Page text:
We’re good people™

There is a distressing phenomenon I’ve seen both in myself and other white evangelicals; I call it the “We’re Good People” syndrome.

The phrase “We’re Good People” is rarely spoken out loud, but here’s how this works:

Let’s say our tribal leaders – Congress, the President, pundits, opinion-makers – pass a terrible bill, sign a cruel EO, setup an awful policy, put forth a horrible opinion, or have a particularly bad moral failing. Conversely someone outside of our tribe points out an injustice or atrocity committed by our tribe, either currently or in the past.

The discussion that ensues has as its unspoken backplane the assertion that “We’re Good People”™

For example, supporting the administration’s policy of separating toddlers from their parents at the border doesn’t make us uncompassionate [Because We’re Good People].

Actively supporting, voting for, and even admiring rogues and scoundrels is fine [because We’re Good People].

Being insensitive to systemic racism is fine. We “know” why NFL players are kneeling during the anthem, and it’s not for the reason they claim: protesting police brutality against people of color. No, we know they really just hate the flag and our brave servicemen and women. We know this [Because We’re Good People].

Being white in a majority white country hasn’t given us any advantages, we say to ourselves. We’ve had to work for everything we’ve gotten and everyone has the same opportunities in America, right? This is true [Because We’re Good People].

See how it works?

It’s strange. As believers our theology warns us that outside of Christ we are not good people, and that even as believers we have to guard our hearts against the deception that lays there still and guard our minds and souls against the flesh which wars against our spirits. Of all people we should not fall for the We’re Good People lie.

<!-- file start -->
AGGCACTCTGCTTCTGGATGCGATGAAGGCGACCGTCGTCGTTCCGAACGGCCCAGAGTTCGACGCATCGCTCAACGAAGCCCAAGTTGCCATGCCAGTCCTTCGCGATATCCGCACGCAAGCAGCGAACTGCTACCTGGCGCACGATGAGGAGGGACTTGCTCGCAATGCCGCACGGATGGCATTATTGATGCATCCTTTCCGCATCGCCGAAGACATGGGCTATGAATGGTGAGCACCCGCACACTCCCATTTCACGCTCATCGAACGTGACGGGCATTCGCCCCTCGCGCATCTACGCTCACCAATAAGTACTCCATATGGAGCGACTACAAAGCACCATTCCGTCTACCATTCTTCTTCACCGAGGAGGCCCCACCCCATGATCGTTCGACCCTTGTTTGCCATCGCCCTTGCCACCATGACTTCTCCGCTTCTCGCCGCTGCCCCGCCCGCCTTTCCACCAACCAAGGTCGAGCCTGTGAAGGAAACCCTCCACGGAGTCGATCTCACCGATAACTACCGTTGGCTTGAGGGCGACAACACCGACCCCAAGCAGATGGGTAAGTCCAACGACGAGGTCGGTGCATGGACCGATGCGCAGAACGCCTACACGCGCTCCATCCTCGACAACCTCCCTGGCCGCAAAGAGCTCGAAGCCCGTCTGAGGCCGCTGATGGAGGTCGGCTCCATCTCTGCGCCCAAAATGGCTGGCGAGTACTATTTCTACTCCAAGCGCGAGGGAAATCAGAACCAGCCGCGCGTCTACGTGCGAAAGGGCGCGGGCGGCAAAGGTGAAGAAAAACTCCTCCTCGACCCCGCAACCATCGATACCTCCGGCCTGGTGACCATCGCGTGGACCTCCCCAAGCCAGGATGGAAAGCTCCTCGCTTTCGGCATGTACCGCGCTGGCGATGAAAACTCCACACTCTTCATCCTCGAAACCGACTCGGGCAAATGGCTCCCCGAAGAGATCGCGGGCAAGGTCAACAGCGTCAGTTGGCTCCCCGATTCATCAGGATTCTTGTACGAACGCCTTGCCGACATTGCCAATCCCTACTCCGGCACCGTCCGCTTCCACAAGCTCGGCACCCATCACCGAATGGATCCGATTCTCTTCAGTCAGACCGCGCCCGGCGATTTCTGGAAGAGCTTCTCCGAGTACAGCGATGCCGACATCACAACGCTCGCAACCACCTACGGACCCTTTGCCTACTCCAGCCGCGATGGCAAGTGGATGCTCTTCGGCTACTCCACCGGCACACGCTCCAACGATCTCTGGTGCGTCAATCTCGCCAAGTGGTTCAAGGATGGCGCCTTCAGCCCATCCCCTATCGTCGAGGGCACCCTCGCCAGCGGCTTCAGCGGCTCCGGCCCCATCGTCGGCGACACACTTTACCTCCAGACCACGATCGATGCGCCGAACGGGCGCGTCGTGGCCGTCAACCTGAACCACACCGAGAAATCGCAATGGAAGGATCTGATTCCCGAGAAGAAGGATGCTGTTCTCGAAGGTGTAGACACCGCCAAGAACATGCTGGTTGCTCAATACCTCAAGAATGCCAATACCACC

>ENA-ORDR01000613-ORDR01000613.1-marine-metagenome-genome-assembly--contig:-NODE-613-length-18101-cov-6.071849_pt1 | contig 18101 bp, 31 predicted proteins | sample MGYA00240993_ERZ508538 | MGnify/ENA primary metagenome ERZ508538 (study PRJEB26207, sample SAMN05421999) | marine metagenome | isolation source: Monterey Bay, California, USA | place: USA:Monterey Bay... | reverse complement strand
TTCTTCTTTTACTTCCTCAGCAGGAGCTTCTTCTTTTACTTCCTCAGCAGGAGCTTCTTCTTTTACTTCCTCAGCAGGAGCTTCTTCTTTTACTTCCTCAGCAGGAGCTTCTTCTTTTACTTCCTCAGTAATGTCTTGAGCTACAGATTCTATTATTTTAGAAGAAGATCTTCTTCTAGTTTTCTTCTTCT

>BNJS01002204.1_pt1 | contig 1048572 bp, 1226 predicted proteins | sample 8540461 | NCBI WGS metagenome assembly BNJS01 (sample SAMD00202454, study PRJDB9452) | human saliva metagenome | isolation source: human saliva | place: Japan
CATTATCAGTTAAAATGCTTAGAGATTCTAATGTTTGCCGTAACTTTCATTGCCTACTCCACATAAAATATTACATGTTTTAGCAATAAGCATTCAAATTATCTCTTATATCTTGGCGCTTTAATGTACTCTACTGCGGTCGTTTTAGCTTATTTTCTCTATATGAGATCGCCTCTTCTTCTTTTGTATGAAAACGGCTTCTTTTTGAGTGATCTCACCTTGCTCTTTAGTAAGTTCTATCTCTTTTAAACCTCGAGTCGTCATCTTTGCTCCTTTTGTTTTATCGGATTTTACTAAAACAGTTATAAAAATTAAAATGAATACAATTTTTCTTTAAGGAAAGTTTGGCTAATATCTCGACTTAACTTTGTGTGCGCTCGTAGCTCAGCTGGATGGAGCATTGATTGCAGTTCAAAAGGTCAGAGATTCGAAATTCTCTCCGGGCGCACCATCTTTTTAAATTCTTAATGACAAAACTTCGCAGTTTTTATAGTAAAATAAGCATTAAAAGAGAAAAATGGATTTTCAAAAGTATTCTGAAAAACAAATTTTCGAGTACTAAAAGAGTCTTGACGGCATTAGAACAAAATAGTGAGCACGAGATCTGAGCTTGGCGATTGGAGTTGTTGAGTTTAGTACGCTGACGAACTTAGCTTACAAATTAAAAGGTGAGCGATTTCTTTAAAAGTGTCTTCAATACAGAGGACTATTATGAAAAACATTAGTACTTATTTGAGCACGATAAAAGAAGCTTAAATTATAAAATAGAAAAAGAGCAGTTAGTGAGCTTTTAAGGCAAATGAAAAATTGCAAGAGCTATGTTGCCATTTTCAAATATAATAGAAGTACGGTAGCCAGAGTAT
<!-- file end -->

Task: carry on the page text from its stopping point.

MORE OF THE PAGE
I still don’t have this figured out, but I see it all the time. I’m learning to recognize propaganda when I hear it, and We’re Good People is a pernicious form of self-propaganda, a lazy form of (usually unspoken) argument, and an enemy of clarity.

Heading in to work

Heading in to work. Had a good weekend.

In particular, I immensely enjoyed another Moot with the Thinklings. It was a great night with those guys. I do fear that I spent too much time during it bemoaning the state of our politics and also bashing away at neo-Calvinism.

I have been wondering how much emotions are tied into my stances. I’ve been, in a way, granting myself more license to be angry at what is going on. In other words – and perhaps this is a function of age – I have shortened my approach to the “this has gone on long enough and needs to end now” phase of discourse.

Approaching decisions and stances driven by emotions is not the best way to go. It produces too much heat, not enough light. But emotions have their God-given role. I’m working out the balance.

Whoever is slow to anger is better than the mighty, and he who rules his spirit than he who takes a city. – Proverbs 16:32 ESV

“Slow to anger” doesn’t mean you never get angry. But the runway is long, and the transition between the “on the ground” phase and “wheels up” on your anger should not be abrupt and catastrophic but smooth and controlled.

It seems we live in such an angry culture. I don’t know if it’s just that social media amplifies the angriest voices; I hope it’s not as bad as it seems.

I certainly don’t want to be a part of perpetuating destructive anger. There is too much good and necessary and gracious work to be done.

As I said, I’m heading in to work. In more ways than one.


“Be still, and know that I am God. I will be exalted among the nations, I will be exalted in the earth!”
Psalms 46:10 ESV

And when that happens, all of our temporal cares and worries and labors won’t have the attention of our hearts and minds, will they?